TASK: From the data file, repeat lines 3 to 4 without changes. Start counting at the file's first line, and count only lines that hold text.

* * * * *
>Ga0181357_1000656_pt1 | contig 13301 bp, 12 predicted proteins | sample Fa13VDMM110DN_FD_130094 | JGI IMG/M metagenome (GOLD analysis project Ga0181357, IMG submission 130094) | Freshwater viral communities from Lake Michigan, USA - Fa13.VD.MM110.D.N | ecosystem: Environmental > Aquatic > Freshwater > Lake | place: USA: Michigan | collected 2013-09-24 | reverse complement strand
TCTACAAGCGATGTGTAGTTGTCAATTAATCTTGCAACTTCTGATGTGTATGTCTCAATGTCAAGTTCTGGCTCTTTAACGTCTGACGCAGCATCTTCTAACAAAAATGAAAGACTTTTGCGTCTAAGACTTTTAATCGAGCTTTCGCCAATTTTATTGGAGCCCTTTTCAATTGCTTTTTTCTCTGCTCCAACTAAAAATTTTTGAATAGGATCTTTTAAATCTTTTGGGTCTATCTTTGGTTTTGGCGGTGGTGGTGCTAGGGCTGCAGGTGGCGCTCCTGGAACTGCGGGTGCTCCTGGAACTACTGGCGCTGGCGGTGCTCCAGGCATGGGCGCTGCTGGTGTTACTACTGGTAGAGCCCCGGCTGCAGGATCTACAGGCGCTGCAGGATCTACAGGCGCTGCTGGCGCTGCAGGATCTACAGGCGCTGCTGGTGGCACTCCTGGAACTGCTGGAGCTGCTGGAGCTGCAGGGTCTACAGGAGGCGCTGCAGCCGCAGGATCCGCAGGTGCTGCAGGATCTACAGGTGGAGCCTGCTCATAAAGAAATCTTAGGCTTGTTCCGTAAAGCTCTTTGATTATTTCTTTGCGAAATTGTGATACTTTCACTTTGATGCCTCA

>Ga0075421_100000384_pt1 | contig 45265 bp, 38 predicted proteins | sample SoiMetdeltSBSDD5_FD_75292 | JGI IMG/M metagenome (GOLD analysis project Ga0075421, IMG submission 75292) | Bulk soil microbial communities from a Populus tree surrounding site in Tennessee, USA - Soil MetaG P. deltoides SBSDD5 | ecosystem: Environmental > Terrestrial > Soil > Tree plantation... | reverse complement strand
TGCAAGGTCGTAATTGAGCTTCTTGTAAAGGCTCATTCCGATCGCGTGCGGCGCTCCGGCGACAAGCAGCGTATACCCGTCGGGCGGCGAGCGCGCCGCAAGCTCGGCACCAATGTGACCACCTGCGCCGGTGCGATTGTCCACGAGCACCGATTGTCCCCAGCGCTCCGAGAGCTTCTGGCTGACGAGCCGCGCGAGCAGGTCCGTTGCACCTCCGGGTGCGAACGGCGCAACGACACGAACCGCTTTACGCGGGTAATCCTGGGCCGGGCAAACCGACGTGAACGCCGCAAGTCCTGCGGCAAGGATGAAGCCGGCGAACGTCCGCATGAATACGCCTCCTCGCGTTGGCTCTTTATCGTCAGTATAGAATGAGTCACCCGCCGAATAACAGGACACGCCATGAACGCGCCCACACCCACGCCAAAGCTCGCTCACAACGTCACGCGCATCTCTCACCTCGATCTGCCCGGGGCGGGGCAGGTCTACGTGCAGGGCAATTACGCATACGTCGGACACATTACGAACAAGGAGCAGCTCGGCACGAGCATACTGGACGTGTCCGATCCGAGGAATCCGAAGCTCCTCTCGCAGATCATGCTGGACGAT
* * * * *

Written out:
>Ga0075421_100000384_pt1 | contig 45265 bp, 38 predicted proteins | sample SoiMetdeltSBSDD5_FD_75292 | JGI IMG/M metagenome (GOLD analysis project Ga0075421, IMG submission 75292) | Bulk soil microbial communities from a Populus tree surrounding site in Tennessee, USA - Soil MetaG P. deltoides SBSDD5 | ecosystem: Environmental > Terrestrial > Soil > Tree plantation... | reverse complement strand
TGCAAGGTCGTAATTGAGCTTCTTGTAAAGGCTCATTCCGATCGCGTGCGGCGCTCCGGCGACAAGCAGCGTATACCCGTCGGGCGGCGAGCGCGCCGCAAGCTCGGCACCAATGTGACCACCTGCGCCGGTGCGATTGTCCACGAGCACCGATTGTCCCCAGCGCTCCGAGAGCTTCTGGCTGACGAGCCGCGCGAGCAGGTCCGTTGCACCTCCGGGTGCGAACGGCGCAACGACACGAACCGCTTTACGCGGGTAATCCTGGGCCGGGCAAACCGACGTGAACGCCGCAAGTCCTGCGGCAAGGATGAAGCCGGCGAACGTCCGCATGAATACGCCTCCTCGCGTTGGCTCTTTATCGTCAGTATAGAATGAGTCACCCGCCGAATAACAGGACACGCCATGAACGCGCCCACACCCACGCCAAAGCTCGCTCACAACGTCACGCGCATCTCTCACCTCGATCTGCCCGGGGCGGGGCAGGTCTACGTGCAGGGCAATTACGCATACGTCGGACACATTACGAACAAGGAGCAGCTCGGCACGAGCATACTGGACGTGTCCGATCCGAGGAATCCGAAGCTCCTCTCGCAGATCATGCTGGACGAT